Mee Mamak is often the first foods the Tiger and I go for when we head to Penang - fried noodles with squid, bean sprouts, tofu, potatoes, and greens, fried with amazing wok hei and balanced, spiced gravy. You can pretty much find Mee Mamak in most places, but our favourites are in Jalan Burma - Swee Kong Coffee Shop (my favourite), and Seng Lee Coffee Shop.
Likewise, Nasi Kandar can be found almost everywhere in Georgetown, but our favourite was definitely the popular Line Clear. We only had Roti Canai there because we ended up at the place NEXT to Line Clear (Restoran Yasmeen) for Nasi Kandar instead - it was still good though!
But what really drew me to Line Clear and Restoran Yasmeen was a combination of the warmth of good, home-cooked food, and their kuah campur, a mixture of all their curries and gravies that turned into an elixir bringing your plate of rice or roti to the next level. And if anything, just your rice and this mixed sauce is enough to send your appetite into overdrive.
So yes, don’t say I bo jio.
Damage expected: For Mee Mamak - RM5-7, For Nasi Kandar - RM5-9
Swee Kong Coffee Shop is located on 232 Jalan Burma, 10350 Georgetown (Opposite Balai Polis Pulau Tikus). They’re open 5:30AM to 5PM but note that the Mee Mamak stall owner will most likely only arrive at 11-12 NOON.
FOR SCIENCE, you can try another Mee Mamak stall down the road here - Seng Lee Coffee Shop, 280 Jalan Burma. They are open 8:30AM to 6PM from Tuesdays to Sundays. LIkewise, the Mee Mamak stall owner will most likely only arrive at 11-12 NOON.
Line Clear Nasi Kandar is located beside 161 & 177 Penang Road, 10000 Georgetown and they are open 24/7. Just make sure it’s the correct place - you need to walk IN next to the inflatable balloon waving visitors into Line Clear.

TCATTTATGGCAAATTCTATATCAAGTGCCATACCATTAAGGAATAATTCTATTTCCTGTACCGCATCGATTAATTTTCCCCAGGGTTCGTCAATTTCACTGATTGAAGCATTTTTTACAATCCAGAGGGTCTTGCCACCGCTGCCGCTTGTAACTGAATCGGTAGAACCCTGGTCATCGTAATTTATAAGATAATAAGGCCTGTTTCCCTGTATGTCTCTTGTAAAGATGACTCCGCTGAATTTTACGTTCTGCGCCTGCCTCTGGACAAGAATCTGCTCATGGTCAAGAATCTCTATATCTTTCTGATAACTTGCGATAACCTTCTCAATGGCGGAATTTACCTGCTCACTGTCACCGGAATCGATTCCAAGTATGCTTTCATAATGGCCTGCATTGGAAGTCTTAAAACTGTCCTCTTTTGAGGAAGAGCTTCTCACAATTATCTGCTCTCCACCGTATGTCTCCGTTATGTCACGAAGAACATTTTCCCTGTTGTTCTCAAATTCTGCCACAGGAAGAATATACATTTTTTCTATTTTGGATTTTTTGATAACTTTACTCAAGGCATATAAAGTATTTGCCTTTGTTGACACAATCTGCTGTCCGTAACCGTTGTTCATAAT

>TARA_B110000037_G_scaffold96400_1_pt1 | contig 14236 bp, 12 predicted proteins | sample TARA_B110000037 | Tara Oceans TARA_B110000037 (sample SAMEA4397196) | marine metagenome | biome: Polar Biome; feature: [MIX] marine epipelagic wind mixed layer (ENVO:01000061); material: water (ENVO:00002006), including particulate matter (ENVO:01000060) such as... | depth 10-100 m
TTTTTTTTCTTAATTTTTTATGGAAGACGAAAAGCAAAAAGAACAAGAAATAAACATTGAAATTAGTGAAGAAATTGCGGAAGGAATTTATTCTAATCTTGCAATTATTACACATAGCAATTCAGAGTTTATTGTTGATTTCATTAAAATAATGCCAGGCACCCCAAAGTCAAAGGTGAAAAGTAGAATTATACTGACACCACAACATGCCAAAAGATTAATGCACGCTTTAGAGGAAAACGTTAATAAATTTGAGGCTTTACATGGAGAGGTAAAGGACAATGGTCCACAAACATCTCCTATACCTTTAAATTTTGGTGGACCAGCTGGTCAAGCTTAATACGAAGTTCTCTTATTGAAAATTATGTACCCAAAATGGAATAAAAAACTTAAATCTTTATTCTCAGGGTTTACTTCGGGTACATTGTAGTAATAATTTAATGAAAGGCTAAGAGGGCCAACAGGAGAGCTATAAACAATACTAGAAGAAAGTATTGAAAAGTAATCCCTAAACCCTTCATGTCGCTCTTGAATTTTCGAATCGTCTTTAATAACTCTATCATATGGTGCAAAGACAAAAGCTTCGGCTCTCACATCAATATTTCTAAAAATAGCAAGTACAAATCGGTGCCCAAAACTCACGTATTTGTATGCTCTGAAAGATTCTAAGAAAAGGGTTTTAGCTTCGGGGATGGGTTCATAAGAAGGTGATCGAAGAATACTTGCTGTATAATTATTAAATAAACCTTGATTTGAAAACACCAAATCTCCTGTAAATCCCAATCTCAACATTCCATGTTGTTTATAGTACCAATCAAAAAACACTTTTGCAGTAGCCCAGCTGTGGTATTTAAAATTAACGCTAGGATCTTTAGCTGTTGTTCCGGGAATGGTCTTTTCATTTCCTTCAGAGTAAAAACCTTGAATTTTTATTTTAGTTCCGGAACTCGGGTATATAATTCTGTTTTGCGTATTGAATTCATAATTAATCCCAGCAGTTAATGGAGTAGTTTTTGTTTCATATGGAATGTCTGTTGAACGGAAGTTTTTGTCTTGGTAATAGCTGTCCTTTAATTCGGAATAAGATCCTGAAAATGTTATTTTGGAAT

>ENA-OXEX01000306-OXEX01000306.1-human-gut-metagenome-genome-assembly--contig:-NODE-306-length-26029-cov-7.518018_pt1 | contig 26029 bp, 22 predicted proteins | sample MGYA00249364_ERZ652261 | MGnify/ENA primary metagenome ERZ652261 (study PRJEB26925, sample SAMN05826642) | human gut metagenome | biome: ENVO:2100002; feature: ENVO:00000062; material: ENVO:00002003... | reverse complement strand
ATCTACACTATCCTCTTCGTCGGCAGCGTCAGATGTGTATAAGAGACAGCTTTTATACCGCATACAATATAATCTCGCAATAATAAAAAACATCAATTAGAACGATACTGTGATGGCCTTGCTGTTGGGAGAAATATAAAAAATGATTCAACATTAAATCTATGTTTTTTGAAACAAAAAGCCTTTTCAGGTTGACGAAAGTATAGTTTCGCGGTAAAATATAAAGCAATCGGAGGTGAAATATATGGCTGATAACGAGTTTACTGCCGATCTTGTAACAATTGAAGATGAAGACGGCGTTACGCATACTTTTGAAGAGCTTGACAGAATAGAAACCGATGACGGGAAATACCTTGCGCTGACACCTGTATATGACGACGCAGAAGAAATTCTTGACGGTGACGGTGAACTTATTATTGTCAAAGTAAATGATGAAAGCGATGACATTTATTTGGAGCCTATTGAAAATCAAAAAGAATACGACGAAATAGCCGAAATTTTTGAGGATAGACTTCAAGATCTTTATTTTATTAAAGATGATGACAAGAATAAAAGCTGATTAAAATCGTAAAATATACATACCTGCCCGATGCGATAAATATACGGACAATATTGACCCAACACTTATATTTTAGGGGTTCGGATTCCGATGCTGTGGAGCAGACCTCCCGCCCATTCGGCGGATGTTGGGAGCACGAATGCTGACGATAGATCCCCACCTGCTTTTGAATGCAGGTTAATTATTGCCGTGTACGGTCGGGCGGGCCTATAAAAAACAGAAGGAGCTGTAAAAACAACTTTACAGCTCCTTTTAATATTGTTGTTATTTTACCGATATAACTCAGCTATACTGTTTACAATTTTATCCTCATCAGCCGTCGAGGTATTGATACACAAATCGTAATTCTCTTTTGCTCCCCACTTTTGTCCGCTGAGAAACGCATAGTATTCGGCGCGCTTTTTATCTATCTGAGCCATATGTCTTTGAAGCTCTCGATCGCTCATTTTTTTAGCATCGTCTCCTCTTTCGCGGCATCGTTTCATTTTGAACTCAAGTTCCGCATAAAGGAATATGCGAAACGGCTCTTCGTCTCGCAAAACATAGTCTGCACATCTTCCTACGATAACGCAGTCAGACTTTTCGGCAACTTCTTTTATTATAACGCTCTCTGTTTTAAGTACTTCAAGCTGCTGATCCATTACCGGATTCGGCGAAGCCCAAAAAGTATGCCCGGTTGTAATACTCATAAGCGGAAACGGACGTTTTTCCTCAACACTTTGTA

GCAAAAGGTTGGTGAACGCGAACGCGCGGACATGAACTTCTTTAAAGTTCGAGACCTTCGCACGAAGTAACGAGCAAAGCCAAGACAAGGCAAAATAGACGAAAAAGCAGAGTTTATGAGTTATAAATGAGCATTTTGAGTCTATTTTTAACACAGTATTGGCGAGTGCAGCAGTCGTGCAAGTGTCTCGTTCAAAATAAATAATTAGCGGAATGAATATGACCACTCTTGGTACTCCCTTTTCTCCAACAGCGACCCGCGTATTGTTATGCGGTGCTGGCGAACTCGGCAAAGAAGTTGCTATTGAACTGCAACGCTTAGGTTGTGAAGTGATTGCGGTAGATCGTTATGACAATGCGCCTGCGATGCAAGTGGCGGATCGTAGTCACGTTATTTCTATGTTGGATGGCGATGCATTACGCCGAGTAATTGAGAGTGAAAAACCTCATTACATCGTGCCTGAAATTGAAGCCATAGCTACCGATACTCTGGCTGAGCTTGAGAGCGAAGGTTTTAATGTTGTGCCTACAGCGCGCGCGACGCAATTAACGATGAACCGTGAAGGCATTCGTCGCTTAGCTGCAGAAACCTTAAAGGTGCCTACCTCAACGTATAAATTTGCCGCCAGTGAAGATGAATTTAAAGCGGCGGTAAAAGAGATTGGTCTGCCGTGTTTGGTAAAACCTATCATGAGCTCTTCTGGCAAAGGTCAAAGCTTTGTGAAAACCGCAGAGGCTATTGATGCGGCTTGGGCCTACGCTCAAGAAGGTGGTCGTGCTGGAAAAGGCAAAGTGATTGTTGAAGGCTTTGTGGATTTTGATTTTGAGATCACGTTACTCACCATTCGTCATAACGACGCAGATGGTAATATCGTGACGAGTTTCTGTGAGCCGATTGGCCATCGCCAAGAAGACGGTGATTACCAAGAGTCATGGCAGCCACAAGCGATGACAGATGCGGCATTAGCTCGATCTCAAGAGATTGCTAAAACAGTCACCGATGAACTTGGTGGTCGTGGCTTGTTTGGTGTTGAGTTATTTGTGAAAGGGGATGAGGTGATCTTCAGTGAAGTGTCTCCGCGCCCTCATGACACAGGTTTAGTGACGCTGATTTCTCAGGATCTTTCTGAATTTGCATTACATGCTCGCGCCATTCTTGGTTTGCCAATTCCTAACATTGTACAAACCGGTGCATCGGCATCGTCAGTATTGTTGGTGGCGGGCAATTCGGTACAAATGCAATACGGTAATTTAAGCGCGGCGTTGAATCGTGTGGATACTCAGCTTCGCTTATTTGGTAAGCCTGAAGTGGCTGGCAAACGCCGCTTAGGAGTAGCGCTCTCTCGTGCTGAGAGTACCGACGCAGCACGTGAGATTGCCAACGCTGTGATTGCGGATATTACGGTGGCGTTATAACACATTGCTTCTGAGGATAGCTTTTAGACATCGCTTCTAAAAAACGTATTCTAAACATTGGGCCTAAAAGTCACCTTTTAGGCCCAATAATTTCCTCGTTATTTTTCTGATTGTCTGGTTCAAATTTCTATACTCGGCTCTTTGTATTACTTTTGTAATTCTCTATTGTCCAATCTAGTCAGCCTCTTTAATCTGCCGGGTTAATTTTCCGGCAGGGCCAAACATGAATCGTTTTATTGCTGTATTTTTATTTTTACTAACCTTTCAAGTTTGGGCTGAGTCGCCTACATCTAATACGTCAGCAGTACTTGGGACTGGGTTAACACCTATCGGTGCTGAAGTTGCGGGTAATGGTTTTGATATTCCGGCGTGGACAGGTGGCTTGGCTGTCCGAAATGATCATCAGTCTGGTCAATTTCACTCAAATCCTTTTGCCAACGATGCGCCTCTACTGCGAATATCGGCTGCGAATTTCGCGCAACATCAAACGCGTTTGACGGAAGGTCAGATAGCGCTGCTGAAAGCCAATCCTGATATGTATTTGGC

Moody Cow Cheesecakes
WARNING: This is not for the lactose intolerant or light eaters.
The first time i tried cakes from this place was when the Tiger brought them to Singapore after a trip in Penang. After I tried it for the second time, I began to realize why each slice cost at least in the high 30s.
Compact, good-quality cream and cheese make up a bulk of their cheesecakes, and their tall cakes with various flavours (Durian, Salted Egg Yolk, Oreo, Chempedak etc…) were as big as two slices of usual cafe cakes.
Great for the sweet tooth, but sharing is mandatory. Do check them and their savoury dishes out as well.
Damage expected: RM38-45 per slice.
Moody Cow is located at 170 Transfer Road, 10050, Georgetown. They open from 12PM to 12AM, and are closed on Mondays.
Note: sorry no pic - we were so excited we didn't take any photos. LOL.
They served the noodles to us in a bowl that was the average size of a serving rice bowl.
And that was considered a small bowl.
The first time I tried these beef noodles, their soup was dark and it was located at a smaller coffee shop. This time, the soup has now gone clear, but don’t be deceived - all the flavour remains. Seeing how much we ate that morning, I was glad for our decision to go beef and soup only.
Despite that, it was enough to satisfy us, both our physical hunger and our tastebuds.
P/S - Wash it all down with Teh Ais (Iced Tea) or White Coffee - you won’t be disappointed!
Damage expected: RM5-10
ST Loo Beef Noodles / OO White Coffee Cafe is located on 262 & 264 Lebuh Carnarvon, 10100 Georgetown, next to Teoh’s Clan Ancestry House. They’re open from 10AM to 9:30PM and are closed on Wednesdays.